Believing is seeing: the effects of racial labels and implicit beliefs on face perception

Pers Soc Psychol Bull. 2003 Mar;29(3):360-70. doi: 10.1177/0146167202250215.


Two studies tested whether racial category labels and lay beliefs about human traits have a combined effect on people's perception of, and memory for, racially ambiguous faces. Participants saw a morphed target face accompanied by a racial label (Black or White). Later, they were asked to identify the face from a set of two new morphed faces, one more Black and the other more White than the target. As predicted, entity theorists, who believe traits are immutable, perceived and remembered the target face as consistent with the racial label, whereas incremental theorists, who believe traits are malleable, perceived and remembered the face as inconsistent with the racial label. In Study 2, participants also drew the target face more consistently (entity theorists) or less consistently (incremental theorists) with the racial label. Results of both studies confirm that social variables can affect how physical features are seen and remembered.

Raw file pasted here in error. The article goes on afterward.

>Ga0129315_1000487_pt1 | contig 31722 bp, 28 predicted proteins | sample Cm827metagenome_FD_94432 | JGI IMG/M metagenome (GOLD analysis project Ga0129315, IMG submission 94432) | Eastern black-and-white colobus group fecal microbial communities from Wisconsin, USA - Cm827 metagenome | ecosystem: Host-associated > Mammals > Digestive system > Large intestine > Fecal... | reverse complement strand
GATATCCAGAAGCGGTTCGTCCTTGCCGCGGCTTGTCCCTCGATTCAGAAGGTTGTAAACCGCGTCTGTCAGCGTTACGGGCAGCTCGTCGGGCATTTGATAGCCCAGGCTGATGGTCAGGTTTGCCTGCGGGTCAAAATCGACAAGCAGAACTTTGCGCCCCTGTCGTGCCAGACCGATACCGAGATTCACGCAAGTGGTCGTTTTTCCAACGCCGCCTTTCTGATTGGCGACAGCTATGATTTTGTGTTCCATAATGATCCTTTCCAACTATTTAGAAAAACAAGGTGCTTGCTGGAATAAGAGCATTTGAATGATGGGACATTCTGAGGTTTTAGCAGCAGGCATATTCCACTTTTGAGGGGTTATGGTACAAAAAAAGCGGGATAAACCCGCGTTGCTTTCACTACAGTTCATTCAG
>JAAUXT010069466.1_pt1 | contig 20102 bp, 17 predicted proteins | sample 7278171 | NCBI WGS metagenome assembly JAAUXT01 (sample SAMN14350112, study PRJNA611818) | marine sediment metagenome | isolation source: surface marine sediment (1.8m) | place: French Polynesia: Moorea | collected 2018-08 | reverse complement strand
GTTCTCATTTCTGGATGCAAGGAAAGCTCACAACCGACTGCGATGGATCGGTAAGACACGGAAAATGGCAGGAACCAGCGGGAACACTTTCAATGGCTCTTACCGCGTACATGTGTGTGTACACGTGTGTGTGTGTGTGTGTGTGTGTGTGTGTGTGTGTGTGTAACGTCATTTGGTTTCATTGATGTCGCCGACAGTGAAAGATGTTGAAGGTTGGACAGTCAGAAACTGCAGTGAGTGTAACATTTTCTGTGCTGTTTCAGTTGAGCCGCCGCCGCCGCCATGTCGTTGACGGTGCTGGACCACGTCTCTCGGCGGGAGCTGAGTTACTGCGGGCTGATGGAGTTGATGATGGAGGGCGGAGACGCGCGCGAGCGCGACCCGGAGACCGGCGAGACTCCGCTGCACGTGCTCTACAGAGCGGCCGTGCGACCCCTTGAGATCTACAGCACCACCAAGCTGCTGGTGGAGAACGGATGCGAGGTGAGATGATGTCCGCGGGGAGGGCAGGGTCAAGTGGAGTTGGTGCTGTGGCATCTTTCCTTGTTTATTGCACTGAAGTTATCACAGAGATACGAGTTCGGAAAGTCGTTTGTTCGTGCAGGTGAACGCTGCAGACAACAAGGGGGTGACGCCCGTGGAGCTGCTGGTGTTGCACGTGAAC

Publication types

  • Clinical Trial
  • Controlled Clinical Trial
  • Research Support, Non-U.S. Gov't

MeSH terms

  • Adult
  • Analysis of Variance
  • Black People
  • California
  • Computer Simulation
  • Culture
  • Discrimination, Psychological*
  • Face*
  • Female
  • Humans
  • Male
  • Psychological Theory
  • Racial Groups*
  • Recognition, Psychology*
  • Stereotyping*
  • Visual Perception*
  • White People